The NASCAR notebook …
CONCORD ó Scott Riggs will drive for the new Tommy Baldwin Racing team in the 2009 NASCAR Sprint Cup series.
The 38-year-old Riggs, who drove last year with Haas CNC Racing, will be racing in his sixth Cup season.
Baldwin, who announced the formation of the team earlier this month, will also be crew chief for the startup operation.
“I look forward to working with Tommy,” Riggs said. “I think we can work together to build something really strong. I feel fortunate to work with someone like Tommy who has so much experience.”
Riggs has four top-five finishes, 16 top-10s and three poles in 167 Cup starts since 2004.
No sponsor has yet been named for the car.
STEWART RIDE: Even with all the work and hassle of getting his own Stewart Haas Racing team running, two-time Cup champion Tony Stewart is branching out.
The longtime Joe Gibbs Racing driver, who left that team at the end of the 2008 season, will try to qualify a Hendrick Motorsports Chevrolet for the Nationwide Series race in February at Daytona International Speedway.
Stewart, the defending champion of the Camping World 300, has won the season-opening race in the second-tier series three times ó twice for car owner Kevin Harvick (2005 and 2006) and last year with Gibbs.
“We’re going to try and get another one, this time for Rick (Hendrick),” said Stewart, who has seven career Nationwide victories. “Rick and I have been friends for years, so it would mean a lot to me to get a win for him.”
Stewart, who drove Toyotas for Gibbs last year, will drive Chevrolets for his new team.
PENSKE-VERIZON: Details are still being worked out on what exactly Verizon can do this season as a sponsor of David Stremme’s car at Penske Racing.
The wireless communications company earlier this month completed its purchase of Alltel, the longtime primary sponsor of the No. 12 Dodge. But Verizon can’t display any logos or market itself under the 2004 agreement that made Nextel (now Sprint) the top sponsor of NASCAR’s Cup Series.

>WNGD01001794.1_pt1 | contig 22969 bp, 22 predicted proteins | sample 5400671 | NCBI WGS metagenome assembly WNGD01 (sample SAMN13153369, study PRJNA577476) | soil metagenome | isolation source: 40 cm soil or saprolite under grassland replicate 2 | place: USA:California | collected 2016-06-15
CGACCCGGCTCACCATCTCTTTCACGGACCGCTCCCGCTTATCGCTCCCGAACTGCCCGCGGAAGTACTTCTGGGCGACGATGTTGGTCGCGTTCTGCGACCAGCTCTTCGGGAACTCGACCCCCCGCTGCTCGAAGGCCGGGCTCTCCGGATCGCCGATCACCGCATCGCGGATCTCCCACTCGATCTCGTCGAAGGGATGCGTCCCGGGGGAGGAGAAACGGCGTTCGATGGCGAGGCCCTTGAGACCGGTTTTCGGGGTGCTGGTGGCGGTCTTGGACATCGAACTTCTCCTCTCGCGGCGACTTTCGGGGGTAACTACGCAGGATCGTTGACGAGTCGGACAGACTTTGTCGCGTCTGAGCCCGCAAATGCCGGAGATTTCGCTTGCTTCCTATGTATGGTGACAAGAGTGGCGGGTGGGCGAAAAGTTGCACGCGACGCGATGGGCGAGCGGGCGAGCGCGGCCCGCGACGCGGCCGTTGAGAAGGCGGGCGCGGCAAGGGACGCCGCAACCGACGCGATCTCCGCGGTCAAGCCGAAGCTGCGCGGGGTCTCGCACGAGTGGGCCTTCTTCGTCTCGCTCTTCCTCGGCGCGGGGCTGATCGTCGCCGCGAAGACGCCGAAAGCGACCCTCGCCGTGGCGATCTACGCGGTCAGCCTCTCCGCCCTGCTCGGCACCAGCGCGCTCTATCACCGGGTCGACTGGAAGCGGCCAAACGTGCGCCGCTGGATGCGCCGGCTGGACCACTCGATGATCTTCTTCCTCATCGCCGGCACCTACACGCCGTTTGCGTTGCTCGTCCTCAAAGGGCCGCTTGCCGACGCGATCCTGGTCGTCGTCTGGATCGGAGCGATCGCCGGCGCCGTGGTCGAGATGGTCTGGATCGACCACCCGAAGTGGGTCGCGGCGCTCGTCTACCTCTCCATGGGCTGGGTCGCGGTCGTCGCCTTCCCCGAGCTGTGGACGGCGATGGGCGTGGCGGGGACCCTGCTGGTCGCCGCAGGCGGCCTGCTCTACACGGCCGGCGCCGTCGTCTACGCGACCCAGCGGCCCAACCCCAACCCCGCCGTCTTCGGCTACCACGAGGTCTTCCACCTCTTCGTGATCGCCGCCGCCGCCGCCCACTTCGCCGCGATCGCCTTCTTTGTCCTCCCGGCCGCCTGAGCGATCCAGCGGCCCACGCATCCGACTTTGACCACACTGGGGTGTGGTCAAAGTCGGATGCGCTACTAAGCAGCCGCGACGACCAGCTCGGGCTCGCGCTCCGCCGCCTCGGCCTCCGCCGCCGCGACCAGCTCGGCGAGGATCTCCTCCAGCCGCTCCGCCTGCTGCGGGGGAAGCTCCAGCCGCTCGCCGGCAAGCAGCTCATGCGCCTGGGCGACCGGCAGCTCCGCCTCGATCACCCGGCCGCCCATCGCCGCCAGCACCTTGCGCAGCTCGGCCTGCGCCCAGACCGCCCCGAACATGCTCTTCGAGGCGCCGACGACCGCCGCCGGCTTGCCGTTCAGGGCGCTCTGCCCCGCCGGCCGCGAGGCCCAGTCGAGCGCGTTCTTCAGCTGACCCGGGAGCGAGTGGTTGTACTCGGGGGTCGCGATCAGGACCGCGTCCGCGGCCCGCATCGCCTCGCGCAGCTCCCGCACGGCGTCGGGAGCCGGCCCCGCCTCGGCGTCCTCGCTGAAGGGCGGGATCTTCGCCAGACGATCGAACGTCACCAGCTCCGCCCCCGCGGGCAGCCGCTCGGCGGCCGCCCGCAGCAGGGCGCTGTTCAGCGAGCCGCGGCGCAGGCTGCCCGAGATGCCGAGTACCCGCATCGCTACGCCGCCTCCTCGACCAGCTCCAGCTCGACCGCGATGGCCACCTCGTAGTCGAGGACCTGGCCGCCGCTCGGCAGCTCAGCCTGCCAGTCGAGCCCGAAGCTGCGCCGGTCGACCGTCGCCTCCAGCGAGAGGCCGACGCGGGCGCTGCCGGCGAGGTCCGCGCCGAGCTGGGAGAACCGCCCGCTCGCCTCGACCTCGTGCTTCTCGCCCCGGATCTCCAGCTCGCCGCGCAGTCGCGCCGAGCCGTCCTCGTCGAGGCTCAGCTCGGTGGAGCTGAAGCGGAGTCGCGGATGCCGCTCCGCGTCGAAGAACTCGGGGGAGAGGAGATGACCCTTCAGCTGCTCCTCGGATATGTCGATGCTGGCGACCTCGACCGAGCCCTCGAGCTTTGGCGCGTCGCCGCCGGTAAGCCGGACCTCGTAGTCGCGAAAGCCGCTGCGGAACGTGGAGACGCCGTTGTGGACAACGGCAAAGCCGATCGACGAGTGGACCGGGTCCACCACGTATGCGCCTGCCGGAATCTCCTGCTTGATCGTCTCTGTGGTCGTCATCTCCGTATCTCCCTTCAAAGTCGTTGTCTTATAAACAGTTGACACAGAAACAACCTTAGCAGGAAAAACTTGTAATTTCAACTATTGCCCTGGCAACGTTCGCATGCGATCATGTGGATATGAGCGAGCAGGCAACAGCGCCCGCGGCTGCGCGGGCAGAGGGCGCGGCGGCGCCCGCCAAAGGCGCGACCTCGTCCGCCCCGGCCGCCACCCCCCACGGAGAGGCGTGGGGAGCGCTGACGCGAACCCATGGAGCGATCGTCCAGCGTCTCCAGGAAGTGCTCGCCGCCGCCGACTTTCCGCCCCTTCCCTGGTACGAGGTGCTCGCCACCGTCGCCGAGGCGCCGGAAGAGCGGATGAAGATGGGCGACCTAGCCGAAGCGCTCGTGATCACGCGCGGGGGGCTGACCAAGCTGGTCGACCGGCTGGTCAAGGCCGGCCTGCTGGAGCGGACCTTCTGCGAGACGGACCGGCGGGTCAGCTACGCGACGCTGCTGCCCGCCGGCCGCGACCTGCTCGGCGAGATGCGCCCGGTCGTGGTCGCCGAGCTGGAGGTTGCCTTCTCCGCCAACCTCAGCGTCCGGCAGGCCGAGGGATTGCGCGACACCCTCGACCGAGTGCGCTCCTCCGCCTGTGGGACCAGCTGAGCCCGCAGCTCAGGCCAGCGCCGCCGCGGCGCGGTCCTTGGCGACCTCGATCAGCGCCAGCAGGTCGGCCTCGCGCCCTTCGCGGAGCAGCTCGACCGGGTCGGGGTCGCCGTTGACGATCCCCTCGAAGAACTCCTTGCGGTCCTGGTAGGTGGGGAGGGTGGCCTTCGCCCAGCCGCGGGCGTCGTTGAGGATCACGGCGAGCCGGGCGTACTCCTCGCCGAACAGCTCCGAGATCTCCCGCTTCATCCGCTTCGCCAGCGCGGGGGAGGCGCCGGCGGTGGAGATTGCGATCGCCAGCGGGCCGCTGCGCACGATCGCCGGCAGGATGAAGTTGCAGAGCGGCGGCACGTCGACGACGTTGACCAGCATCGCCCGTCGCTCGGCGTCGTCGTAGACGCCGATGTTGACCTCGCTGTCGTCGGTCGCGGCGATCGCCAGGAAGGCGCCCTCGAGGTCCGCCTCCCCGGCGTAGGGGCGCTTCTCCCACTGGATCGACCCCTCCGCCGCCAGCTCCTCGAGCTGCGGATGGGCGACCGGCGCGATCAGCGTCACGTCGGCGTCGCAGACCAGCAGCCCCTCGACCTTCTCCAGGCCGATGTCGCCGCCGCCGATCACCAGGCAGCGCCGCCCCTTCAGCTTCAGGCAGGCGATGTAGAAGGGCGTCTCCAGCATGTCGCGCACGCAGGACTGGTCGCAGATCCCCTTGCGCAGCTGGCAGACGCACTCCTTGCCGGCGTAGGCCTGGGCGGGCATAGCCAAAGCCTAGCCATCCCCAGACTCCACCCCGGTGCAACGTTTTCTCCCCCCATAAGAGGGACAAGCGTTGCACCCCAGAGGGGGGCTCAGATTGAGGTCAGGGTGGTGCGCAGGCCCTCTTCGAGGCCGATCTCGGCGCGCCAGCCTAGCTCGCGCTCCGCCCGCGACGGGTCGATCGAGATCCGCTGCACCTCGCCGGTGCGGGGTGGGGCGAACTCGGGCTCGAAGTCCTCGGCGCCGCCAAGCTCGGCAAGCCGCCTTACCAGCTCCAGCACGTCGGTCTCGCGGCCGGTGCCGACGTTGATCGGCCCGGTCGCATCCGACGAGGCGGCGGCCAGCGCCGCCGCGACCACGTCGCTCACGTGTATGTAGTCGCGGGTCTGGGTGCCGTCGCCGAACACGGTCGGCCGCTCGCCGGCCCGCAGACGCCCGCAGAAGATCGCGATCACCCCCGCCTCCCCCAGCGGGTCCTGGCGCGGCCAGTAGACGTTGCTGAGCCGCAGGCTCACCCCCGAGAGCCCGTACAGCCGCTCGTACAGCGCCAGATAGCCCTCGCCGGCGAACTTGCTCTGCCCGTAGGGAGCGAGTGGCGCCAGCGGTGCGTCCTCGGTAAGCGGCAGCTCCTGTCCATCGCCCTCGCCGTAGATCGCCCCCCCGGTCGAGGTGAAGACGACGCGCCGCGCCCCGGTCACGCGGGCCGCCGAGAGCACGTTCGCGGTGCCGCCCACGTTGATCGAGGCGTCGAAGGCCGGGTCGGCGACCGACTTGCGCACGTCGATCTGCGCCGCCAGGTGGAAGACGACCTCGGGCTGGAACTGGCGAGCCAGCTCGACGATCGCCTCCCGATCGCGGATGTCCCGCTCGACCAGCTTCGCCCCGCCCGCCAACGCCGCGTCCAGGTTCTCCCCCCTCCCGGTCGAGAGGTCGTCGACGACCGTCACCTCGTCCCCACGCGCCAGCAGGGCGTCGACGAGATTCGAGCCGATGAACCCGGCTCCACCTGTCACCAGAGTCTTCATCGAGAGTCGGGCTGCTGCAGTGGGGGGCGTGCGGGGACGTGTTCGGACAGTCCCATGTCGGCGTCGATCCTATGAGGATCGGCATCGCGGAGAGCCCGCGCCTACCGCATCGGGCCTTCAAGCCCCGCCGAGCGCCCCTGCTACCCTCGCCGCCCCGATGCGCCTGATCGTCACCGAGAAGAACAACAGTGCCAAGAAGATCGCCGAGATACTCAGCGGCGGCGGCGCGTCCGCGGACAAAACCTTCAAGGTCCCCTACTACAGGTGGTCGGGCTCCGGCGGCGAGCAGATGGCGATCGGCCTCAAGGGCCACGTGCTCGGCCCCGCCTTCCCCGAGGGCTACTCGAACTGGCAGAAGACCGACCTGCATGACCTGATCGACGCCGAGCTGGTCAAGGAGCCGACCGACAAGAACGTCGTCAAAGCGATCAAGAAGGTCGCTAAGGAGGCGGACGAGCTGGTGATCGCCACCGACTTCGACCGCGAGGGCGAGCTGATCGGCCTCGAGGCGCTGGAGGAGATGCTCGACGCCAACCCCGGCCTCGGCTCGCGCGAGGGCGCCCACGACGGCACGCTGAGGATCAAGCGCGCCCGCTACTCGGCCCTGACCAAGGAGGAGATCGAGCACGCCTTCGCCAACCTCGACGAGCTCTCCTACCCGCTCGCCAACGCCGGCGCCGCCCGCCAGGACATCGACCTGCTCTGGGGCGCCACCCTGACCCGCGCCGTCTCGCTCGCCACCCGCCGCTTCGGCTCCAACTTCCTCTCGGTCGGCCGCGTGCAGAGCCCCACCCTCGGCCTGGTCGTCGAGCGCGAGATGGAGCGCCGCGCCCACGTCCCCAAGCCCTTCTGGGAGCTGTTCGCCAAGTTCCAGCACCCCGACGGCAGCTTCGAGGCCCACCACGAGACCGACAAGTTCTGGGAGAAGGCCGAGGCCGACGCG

To meet many of NASCAR’s restrictions, the car will be branded as the Penske Racing Dodge Charger.
Existing team and track relationships with wireless communications companies were allowed to continue, but those relationships were not allowed to change teams or companies.
Verizon also will fund a Nationwide Series car for Penske’s Justin Allgair, who will run a full Nationwide schedule. Verizon had sponsored a Gillett Evernham Motorsports car in that series for a partial schedule last season.
POINTS SWITCH: Bobby Labonte will race in the Budweiser Shootout in Daytona thanks to a points switch with David Gilliland that awards Labonte a wild-card spot in the Feb. 7 exhibition race.
Labonte signed last week to drive the No. 96 for Hall of Fame Racing, which partnered with Yates Racing and will rely on that team for technical assistance.
Under a rule change announced by NASCAR last week, a wild-card entry from each of the four manufacturers will be permitted into the Shootout.
Labonte is claiming that spot for Ford in the points grab from Gilliland, who drove for Yates Racing last season. And new Yates driver Paul Menard will receive the points earned by Travis Kvapil last season.
All the swapping means Labonte and Menard are assured a starting spot in the first five races of the season, while Kvapil must qualify for each event on speed.
There was no word on what, if anything, the team plans to do with Gilliland.